Just after the first light of dawn, his house was slammed by a sudden, gigantic shock. Then, as he ran out onto Tupper Street near downtown Santa Rosa, J.W. Brown noticed a “great noise” approaching from the west. He could see the tops of trees waving in that direction, and as he watched, the motion and roaring sound came racing towards him. He grabbed a small tree for support, but the shaking tore it from his grasp. As the ground swayed in waves “about 2 feet high and 15 feet long”, he watched the tall dome of the nearby courthouse sway west, then east, and back, and with the third swing, collapse.
Brown’s first-hand account of that April morning in 1906 offers a glimpse of what residents today might experience when the next big quake hits Sonoma County. His testimony appeared in the official 1908 Lawson report on the San Francisco Earthquake, which included interviews on the violent shaking’s disastrous effects in Santa Rosa.
Scientists at the US Geological Service, who constantly analyze and monitor California earthquakes, confirm the North Bay may now be due, and perhaps even overdue, for one as powerful as 7.2 in magnitude, or possibly greater.
So, what can we expect it to be like when it happens? Many of today’s county residents may not have experienced a large earthquake, authorities say, and so may not fully appreciate what’s in store.
To understand what’s coming, scientists have to peer beneath the earth’s surface, and back in time.
To the casual observer, the ground and landscape seem permanently fixed and firm. But to Suzanne Hecker, a research geologist with the USGS in Menlo Park, it looks quite different. Northern California is riding atop a giant slab of earth’s crust, which is grinding past another plate beneath the Pacific Ocean. The titanic slow motion collision between the two has fractured the state from Baja to Mendocino County, and is steadily driving the western slice of California northward at about the speed that fingernails grow.
The intense force of this ongoing continental grinding has broken the upper crust into large crack-like features we call faults. As most Californians know, the broken crust slides along these faults, driven by the motion of the great plates. Unfortunately, because the sliding is uneven, the faults can lag or lock. Then, when enough stress accumulates, they will suddenly lurch past each other, releasing tremendous energy, in earthquakes.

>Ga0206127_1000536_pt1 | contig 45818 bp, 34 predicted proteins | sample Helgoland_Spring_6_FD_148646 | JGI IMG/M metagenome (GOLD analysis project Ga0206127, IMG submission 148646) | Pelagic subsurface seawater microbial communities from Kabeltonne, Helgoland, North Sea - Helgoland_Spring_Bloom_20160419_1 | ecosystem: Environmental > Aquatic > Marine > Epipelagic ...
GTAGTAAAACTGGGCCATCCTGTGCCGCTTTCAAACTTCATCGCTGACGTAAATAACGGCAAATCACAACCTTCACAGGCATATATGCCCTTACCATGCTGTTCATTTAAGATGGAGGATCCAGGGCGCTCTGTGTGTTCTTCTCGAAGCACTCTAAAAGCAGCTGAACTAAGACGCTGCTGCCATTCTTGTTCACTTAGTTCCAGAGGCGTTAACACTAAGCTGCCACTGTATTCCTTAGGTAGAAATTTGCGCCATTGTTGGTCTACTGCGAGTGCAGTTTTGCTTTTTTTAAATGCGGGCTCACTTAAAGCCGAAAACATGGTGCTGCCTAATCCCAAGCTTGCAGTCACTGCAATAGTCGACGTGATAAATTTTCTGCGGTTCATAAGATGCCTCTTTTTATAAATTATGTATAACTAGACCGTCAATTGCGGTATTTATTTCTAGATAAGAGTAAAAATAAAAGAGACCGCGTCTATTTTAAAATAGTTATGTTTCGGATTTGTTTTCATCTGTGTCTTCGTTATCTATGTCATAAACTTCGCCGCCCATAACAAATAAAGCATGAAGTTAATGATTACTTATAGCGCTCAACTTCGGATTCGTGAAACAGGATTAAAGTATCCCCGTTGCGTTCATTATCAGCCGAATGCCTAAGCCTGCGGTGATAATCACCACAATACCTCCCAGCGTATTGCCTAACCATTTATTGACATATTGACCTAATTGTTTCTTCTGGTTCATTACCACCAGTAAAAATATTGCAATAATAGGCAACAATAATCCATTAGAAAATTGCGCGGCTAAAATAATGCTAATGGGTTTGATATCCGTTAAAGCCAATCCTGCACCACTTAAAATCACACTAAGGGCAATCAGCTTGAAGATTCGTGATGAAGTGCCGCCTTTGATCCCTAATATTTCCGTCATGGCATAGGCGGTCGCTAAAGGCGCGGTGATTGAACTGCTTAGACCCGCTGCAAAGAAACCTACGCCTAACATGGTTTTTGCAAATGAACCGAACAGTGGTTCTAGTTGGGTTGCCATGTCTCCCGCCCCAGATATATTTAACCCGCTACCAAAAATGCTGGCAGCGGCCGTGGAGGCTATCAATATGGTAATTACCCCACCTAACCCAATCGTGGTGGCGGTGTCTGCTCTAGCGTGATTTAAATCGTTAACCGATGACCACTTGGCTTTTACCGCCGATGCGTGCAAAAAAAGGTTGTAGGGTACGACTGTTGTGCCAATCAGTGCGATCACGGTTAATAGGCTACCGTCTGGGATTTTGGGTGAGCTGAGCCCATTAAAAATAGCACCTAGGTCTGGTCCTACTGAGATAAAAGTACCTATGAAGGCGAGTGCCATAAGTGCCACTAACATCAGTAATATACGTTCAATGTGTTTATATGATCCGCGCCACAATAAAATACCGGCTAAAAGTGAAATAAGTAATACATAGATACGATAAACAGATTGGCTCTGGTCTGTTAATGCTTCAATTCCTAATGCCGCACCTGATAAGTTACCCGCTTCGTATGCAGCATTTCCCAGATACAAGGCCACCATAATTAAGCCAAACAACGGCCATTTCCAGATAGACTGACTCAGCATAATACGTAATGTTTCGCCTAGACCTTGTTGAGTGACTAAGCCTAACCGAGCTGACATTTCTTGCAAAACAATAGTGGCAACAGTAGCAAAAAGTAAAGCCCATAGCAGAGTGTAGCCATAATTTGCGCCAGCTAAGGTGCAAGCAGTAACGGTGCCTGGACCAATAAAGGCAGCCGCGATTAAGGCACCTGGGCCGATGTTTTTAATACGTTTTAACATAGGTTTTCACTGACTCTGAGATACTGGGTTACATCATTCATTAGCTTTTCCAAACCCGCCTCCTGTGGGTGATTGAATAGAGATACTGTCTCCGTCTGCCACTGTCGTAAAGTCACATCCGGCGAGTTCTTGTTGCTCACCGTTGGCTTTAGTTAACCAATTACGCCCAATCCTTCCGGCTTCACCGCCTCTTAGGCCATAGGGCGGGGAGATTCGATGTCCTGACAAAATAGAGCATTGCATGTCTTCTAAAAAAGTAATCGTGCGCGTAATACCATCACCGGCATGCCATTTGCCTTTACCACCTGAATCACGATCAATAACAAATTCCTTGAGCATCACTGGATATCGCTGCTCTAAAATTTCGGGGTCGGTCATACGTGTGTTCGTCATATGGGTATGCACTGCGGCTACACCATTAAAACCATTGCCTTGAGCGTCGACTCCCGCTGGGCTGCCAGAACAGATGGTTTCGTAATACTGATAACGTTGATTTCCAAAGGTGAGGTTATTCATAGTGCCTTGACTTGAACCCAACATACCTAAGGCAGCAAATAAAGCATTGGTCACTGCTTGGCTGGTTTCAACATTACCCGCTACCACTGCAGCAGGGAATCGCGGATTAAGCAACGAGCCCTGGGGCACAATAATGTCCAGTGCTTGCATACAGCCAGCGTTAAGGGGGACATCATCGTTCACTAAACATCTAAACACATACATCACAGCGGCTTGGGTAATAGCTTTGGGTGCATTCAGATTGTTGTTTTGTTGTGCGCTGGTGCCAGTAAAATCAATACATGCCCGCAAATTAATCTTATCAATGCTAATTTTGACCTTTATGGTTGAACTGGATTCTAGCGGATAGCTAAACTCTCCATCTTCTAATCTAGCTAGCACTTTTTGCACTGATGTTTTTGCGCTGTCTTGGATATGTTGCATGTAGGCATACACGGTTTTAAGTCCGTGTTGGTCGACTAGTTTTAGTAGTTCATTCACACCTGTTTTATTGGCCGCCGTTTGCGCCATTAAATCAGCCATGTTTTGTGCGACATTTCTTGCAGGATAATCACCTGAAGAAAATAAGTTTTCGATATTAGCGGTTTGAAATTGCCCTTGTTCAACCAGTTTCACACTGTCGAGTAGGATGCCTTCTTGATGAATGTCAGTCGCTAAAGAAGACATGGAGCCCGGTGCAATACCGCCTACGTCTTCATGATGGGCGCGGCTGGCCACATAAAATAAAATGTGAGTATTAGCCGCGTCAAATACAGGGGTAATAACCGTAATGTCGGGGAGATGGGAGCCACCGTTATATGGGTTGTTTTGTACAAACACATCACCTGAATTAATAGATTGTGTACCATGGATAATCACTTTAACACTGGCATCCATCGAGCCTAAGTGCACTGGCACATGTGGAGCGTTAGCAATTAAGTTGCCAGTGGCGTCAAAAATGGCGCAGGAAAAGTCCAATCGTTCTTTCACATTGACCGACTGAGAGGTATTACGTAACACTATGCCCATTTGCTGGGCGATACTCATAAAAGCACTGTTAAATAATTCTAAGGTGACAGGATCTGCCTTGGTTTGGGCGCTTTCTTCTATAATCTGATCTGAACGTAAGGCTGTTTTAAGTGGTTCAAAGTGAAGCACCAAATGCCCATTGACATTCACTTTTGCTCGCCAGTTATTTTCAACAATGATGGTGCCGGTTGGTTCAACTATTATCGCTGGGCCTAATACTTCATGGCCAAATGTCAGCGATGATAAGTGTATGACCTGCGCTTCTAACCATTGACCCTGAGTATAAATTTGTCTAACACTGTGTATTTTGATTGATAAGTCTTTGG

Sonoma County is bracketed by two such active faults, the San Andreas on the west, and the Rodgers Creek on the east. Hecker studies the Rodgers Creek fault. She was a key member of a team who recently confirmed for the first time that Rodgers runs beneath the center of Santa Rosa, using advanced laser ground mapping techniques.
While the county has other active faults, these two are the most worrisome for a particular reason. How intensely an earthquake shakes depends on how much of the fault has ruptured. Longer ruptures generate earthquakes with increasingly higher magnitude. Which means that longer faults can produce larger quakes.
Janet Watt, a research geophysicist with the USGS in Santa Cruz, also studies the Rodgers Creek fault, and last year made an important discovery: the Rodgers Creek is almost certainly connected under San Pablo Bay to the Hayward fault, which runs along the East Bay hills. The Hayward fault, which has been steadily accumulating stress since it last erupted with an estimated magnitude 6.8 quake, in 1868, is considered by some to be one of the most dangerous in the state.